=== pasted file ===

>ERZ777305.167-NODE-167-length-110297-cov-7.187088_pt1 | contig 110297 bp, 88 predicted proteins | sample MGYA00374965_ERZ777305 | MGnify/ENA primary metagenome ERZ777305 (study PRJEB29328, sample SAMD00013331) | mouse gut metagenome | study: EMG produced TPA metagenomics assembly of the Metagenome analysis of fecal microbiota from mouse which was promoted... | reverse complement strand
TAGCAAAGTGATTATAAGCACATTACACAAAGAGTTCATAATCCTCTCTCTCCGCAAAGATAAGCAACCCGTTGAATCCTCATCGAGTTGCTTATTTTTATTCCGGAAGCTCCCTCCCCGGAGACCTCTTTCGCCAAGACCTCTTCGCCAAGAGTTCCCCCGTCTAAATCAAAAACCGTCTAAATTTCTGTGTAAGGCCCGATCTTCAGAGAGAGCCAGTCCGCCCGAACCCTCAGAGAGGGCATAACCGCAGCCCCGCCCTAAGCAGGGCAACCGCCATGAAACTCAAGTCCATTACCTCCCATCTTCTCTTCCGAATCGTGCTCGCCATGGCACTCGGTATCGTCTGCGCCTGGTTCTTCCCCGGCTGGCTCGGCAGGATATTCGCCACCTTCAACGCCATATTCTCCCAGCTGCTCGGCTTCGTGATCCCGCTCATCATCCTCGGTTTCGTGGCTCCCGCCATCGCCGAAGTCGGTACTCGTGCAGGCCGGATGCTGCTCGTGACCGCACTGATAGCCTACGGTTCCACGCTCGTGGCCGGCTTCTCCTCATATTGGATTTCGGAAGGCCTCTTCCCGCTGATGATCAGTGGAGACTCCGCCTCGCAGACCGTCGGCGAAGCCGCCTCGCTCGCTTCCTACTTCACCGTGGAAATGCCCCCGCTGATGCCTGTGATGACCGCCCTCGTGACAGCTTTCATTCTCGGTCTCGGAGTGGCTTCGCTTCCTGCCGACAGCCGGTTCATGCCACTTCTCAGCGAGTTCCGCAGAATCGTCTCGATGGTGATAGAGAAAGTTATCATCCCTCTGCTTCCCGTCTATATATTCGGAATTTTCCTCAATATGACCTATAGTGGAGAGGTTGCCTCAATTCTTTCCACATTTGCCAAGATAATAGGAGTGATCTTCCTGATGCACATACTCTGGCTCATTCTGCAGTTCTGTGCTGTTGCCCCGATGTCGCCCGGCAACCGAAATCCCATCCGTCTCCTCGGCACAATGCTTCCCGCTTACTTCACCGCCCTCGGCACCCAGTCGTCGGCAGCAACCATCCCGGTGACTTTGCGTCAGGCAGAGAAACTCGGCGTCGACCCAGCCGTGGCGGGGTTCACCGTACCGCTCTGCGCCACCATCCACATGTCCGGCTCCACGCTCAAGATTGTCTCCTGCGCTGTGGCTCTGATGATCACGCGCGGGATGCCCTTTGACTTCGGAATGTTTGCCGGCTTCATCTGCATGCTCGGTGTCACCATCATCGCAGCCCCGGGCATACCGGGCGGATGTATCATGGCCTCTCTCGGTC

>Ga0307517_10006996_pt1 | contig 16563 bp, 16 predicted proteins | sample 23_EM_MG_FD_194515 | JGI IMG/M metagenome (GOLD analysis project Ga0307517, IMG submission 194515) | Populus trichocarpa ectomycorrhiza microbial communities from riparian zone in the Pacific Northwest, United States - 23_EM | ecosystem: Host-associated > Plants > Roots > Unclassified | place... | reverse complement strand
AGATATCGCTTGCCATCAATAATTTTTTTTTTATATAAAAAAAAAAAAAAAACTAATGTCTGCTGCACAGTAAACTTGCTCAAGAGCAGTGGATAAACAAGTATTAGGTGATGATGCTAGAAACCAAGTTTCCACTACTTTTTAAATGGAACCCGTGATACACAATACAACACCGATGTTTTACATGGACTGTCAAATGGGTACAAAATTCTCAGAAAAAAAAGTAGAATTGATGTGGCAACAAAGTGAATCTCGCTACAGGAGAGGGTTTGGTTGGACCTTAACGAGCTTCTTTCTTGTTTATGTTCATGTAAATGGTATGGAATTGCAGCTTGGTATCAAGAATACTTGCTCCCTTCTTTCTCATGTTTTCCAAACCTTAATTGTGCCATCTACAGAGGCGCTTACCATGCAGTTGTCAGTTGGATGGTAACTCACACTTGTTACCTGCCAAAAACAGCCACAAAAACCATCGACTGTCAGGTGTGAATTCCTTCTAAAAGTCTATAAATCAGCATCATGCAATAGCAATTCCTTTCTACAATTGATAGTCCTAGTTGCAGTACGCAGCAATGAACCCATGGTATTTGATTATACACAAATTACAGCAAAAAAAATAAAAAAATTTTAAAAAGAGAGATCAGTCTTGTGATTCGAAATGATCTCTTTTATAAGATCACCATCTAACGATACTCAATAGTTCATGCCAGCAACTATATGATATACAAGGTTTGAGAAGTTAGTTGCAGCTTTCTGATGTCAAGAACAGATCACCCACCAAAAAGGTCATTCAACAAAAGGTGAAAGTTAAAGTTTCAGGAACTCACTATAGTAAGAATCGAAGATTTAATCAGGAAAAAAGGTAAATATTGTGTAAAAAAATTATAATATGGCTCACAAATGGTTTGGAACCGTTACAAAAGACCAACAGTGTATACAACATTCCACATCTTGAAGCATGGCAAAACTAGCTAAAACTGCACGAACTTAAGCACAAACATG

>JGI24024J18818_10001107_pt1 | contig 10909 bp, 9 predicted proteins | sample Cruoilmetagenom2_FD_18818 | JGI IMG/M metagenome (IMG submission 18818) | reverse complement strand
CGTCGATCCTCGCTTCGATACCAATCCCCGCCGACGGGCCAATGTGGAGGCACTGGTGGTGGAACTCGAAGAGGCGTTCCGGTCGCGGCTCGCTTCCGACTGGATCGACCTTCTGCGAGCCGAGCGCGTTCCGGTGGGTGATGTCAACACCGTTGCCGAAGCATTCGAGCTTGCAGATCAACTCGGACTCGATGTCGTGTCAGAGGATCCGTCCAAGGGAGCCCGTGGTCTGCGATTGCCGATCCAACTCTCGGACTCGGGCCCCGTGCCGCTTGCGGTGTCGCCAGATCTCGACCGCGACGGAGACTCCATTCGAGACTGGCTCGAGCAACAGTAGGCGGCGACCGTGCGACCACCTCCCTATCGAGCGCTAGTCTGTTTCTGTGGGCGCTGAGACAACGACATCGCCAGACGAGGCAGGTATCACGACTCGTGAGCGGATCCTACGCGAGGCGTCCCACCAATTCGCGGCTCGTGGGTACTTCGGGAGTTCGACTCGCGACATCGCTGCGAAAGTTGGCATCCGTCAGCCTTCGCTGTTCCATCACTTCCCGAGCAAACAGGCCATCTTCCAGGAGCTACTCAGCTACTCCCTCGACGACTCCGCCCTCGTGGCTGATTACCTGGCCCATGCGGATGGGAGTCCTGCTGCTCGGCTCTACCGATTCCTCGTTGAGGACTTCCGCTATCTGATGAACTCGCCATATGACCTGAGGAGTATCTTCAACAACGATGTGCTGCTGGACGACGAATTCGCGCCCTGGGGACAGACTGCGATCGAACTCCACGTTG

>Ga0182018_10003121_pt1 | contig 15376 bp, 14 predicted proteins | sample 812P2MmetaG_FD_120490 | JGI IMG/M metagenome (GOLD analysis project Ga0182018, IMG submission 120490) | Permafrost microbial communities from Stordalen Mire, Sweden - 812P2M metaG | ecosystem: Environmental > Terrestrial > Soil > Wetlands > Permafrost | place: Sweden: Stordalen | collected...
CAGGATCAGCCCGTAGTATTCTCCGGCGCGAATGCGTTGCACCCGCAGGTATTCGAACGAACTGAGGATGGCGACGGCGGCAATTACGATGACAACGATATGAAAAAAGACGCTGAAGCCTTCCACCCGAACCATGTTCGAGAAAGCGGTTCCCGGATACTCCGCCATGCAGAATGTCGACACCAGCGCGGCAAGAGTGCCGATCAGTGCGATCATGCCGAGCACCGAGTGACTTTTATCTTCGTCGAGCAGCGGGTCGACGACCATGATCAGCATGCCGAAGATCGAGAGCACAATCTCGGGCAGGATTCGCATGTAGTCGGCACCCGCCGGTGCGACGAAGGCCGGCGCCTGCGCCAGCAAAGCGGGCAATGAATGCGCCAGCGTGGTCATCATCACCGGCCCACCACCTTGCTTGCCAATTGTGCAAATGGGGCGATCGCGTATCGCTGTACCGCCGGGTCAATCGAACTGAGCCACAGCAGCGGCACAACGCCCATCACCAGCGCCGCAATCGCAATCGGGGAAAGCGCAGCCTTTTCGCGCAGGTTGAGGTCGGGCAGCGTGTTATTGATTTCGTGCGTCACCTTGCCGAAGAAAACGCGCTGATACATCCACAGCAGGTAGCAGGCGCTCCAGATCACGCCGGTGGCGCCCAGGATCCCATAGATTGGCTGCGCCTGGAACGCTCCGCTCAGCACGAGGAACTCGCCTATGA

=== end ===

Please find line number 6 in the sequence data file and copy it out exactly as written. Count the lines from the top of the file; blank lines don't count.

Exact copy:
CGTCGATCCTCGCTTCGATACCAATCCCCGCCGACGGGCCAATGTGGAGGCACTGGTGGTGGAACTCGAAGAGGCGTTCCGGTCGCGGCTCGCTTCCGACTGGATCGACCTTCTGCGAGCCGAGCGCGTTCCGGTGGGTGATGTCAACACCGTTGCCGAAGCATTCGAGCTTGCAGATCAACTCGGACTCGATGTCGTGTCAGAGGATCCGTCCAAGGGAGCCCGTGGTCTGCGATTGCCGATCCAACTCTCGGACTCGGGCCCCGTGCCGCTTGCGGTGTCGCCAGATCTCGACCGCGACGGAGACTCCATTCGAGACTGGCTCGAGCAACAGTAGGCGGCGACCGTGCGACCACCTCCCTATCGAGCGCTAGTCTGTTTCTGTGGGCGCTGAGACAACGACATCGCCAGACGAGGCAGGTATCACGACTCGTGAGCGGATCCTACGCGAGGCGTCCCACCAATTCGCGGCTCGTGGGTACTTCGGGAGTTCGACTCGCGACATCGCTGCGAAAGTTGGCATCCGTCAGCCTTCGCTGTTCCATCACTTCCCGAGCAAACAGGCCATCTTCCAGGAGCTACTCAGCTACTCCCTCGACGACTCCGCCCTCGTGGCTGATTACCTGGCCCATGCGGATGGGAGTCCTGCTGCTCGGCTCTACCGATTCCTCGTTGAGGACTTCCGCTATCTGATGAACTCGCCATATGACCTGAGGAGTATCTTCAACAACGATGTGCTGCTGGACGACGAATTCGCGCCCTGGGGACAGACTGCGATCGAACTCCACGTTG